• The Irish Labour Party have never once worked to build a real alternative in Irish politics, instead running into right wing coalition Governments at every opportunity they got throughout their history.
  • From 2011-2016 the Irish Labour Party in Government presided over the most vicious austerity programme in our nation’s history having campaigned on an anti-austerity agenda.
  • In 2011 the Irish Labour Party campaigned for “Labour’s Way or Frankfurt’s Way” and immediately adopted “Frankfurt’s Way” when in Government.
  • They also campaigned specifically in opposition to domestic water charges and immediately agreed to impose them once safely ensconced in Government.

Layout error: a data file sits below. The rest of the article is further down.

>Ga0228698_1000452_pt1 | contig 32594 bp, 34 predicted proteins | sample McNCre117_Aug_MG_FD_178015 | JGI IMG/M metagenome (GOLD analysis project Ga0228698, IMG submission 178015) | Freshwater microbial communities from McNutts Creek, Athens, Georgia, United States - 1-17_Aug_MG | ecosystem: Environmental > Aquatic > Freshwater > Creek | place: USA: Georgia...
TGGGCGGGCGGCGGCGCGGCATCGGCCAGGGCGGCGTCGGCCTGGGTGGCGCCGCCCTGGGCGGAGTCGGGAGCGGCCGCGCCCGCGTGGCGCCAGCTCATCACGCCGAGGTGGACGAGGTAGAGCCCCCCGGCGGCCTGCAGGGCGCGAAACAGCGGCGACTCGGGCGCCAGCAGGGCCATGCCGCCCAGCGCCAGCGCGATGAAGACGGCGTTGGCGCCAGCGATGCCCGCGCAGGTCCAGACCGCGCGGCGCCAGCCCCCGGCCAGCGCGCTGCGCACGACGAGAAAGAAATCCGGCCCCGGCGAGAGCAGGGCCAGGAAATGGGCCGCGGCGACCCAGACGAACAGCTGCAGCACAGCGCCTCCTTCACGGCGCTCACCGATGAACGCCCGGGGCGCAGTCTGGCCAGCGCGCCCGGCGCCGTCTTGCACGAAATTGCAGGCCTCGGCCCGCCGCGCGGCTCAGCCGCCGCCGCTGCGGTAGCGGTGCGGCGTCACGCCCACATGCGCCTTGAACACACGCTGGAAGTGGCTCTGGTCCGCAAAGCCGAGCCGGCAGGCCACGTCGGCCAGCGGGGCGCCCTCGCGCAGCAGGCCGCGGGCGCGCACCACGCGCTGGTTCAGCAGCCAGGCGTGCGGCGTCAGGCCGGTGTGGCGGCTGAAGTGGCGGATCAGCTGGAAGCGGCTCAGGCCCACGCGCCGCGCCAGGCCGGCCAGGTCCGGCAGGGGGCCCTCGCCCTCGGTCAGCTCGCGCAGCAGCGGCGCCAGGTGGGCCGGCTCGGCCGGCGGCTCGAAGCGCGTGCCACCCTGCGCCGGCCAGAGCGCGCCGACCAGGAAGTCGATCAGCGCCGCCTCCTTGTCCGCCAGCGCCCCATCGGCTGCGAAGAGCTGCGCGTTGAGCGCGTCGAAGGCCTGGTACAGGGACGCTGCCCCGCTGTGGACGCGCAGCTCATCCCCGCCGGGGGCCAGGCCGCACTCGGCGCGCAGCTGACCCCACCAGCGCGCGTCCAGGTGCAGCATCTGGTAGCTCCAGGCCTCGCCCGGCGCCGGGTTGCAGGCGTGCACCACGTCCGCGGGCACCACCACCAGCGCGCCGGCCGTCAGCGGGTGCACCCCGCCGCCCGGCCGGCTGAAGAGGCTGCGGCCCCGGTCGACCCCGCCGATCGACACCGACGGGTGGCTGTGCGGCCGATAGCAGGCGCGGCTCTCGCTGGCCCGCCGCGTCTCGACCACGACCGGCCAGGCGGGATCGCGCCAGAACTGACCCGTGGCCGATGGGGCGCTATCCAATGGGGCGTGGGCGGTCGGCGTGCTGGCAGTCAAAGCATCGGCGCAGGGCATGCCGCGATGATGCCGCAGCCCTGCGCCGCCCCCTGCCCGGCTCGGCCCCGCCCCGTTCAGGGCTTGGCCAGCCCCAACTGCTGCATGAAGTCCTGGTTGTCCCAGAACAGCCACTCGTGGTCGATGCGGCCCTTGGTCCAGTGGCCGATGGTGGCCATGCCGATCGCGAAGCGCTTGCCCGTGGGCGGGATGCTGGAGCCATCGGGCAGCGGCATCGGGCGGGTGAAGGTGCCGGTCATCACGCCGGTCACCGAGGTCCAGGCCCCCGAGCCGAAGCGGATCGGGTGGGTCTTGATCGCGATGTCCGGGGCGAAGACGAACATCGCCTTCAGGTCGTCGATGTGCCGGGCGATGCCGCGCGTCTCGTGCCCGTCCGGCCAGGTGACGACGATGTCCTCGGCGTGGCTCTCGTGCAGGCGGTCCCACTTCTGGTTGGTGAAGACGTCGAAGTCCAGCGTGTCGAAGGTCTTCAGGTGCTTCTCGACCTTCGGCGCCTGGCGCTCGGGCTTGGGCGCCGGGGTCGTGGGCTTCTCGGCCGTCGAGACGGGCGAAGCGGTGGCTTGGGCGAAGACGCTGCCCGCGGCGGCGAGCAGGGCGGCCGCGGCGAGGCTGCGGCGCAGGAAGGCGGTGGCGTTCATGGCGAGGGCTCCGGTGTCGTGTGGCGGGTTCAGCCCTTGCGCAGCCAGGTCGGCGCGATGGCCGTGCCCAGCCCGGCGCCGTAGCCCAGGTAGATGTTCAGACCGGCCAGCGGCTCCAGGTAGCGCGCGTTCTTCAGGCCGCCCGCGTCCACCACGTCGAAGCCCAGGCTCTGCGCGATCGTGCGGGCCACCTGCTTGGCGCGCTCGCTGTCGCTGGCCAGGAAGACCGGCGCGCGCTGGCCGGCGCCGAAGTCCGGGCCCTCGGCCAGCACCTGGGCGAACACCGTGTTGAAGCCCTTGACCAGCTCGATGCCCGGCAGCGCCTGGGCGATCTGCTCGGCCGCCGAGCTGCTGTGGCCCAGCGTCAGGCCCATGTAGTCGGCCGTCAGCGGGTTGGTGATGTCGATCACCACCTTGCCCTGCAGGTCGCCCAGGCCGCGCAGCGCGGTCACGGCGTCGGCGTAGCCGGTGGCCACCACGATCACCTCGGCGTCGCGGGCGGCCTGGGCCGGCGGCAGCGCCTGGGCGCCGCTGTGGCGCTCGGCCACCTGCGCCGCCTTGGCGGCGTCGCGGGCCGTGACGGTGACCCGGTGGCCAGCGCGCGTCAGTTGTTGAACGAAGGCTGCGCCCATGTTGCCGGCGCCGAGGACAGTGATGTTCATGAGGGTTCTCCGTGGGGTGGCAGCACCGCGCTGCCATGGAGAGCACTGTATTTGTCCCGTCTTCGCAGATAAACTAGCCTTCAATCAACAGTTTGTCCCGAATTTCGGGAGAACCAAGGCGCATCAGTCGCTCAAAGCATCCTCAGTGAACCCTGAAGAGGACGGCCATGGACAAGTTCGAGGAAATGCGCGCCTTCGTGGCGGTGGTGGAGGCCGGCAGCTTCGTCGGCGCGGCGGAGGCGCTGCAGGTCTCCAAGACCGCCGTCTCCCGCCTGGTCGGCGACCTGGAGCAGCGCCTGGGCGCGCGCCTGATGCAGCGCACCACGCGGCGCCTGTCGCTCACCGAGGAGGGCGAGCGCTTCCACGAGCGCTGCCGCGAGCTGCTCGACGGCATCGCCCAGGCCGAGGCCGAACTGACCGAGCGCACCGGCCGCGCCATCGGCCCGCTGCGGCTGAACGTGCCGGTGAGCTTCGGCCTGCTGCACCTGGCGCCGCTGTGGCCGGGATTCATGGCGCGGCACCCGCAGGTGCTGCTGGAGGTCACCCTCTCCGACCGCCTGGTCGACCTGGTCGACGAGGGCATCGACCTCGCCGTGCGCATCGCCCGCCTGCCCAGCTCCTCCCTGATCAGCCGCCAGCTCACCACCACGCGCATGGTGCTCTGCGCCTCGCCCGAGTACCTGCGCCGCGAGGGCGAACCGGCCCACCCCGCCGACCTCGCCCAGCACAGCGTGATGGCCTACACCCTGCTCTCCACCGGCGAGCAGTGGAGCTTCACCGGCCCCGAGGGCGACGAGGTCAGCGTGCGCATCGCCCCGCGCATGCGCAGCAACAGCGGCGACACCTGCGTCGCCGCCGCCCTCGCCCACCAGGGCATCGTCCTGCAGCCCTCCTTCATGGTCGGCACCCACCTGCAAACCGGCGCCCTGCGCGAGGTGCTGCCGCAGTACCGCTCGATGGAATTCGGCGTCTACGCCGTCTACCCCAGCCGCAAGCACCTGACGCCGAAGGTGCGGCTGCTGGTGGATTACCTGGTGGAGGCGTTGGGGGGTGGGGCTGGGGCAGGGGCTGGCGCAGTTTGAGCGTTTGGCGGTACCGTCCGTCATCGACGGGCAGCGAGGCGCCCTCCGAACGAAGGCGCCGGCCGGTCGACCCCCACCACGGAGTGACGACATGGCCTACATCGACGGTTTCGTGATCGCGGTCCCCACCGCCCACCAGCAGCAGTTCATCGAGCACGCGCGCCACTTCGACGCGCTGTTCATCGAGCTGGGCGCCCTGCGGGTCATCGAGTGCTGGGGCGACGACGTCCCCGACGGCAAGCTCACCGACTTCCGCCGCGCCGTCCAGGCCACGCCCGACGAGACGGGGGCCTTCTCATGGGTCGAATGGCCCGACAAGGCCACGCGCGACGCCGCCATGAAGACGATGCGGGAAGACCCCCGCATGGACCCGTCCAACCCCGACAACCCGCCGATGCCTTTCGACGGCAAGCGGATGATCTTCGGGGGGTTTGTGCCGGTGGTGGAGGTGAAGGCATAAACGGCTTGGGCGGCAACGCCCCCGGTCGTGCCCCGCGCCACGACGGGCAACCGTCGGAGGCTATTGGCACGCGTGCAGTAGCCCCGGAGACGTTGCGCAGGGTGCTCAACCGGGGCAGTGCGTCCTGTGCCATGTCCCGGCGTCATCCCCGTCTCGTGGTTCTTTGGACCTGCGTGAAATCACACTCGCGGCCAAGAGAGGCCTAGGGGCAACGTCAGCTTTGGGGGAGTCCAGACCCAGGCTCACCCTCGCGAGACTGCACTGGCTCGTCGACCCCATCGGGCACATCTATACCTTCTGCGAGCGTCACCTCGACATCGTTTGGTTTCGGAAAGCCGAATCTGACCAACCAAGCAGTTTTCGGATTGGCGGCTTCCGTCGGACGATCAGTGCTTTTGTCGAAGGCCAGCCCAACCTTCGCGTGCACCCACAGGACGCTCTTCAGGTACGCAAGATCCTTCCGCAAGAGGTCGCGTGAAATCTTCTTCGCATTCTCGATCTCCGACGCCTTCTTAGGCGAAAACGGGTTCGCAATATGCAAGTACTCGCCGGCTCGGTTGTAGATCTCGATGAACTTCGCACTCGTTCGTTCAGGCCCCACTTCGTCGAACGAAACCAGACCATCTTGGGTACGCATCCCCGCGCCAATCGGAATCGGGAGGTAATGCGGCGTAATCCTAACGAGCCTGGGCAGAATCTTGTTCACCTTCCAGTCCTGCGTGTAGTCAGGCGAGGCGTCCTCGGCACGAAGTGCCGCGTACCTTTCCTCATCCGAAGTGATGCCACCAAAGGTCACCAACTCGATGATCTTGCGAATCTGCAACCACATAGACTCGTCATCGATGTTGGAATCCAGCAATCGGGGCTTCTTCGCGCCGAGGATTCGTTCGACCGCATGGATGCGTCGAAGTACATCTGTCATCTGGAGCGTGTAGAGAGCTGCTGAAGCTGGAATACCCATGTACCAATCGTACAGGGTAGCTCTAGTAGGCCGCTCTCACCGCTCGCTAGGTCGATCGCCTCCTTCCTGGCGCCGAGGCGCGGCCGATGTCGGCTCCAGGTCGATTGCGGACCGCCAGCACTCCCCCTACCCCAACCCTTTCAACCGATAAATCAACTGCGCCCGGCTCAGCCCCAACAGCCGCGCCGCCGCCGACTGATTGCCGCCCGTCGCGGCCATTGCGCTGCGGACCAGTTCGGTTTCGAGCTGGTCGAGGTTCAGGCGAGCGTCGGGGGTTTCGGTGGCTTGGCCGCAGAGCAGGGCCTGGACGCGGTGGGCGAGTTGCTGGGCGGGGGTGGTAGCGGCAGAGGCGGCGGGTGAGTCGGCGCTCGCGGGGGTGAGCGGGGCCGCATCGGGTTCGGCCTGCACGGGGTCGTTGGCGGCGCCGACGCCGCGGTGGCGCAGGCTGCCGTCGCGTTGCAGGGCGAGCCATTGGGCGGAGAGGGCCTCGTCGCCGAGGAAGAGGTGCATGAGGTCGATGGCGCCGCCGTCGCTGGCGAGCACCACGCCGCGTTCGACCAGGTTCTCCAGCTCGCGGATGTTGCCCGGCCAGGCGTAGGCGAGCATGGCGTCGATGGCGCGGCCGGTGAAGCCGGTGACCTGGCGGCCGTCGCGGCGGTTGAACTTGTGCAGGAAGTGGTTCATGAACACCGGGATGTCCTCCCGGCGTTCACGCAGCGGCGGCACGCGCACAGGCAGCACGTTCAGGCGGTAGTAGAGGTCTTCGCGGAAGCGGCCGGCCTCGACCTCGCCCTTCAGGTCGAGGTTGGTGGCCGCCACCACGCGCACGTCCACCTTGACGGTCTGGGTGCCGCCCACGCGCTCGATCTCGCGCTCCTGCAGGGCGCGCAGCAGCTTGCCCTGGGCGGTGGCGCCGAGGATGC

• They even volunteered to take over the water and housing portfolios when Phil Hogan was deposed to Brussels.
  • The eagerness with which they tried to ram through their water charges regime involved bullying, threats, accusations, insults and sneers by prominent party spokespeople against the water charges movement.
  • The then leader took part in the effective trial of the Jobstown Community over a protracted period when no criminality was found to have been committed by protesters there, or indeed elsewhere.
  • From 2014 -2016 the Irish Labour Party presided over the Department of Housing and a massive 90% increase in homelessness.
  • The then Irish Labour Party Minister responsible refused to answer questions put by Deputy Boyd Barrett on the developing emergency at Christmas 2015 in Leinster House.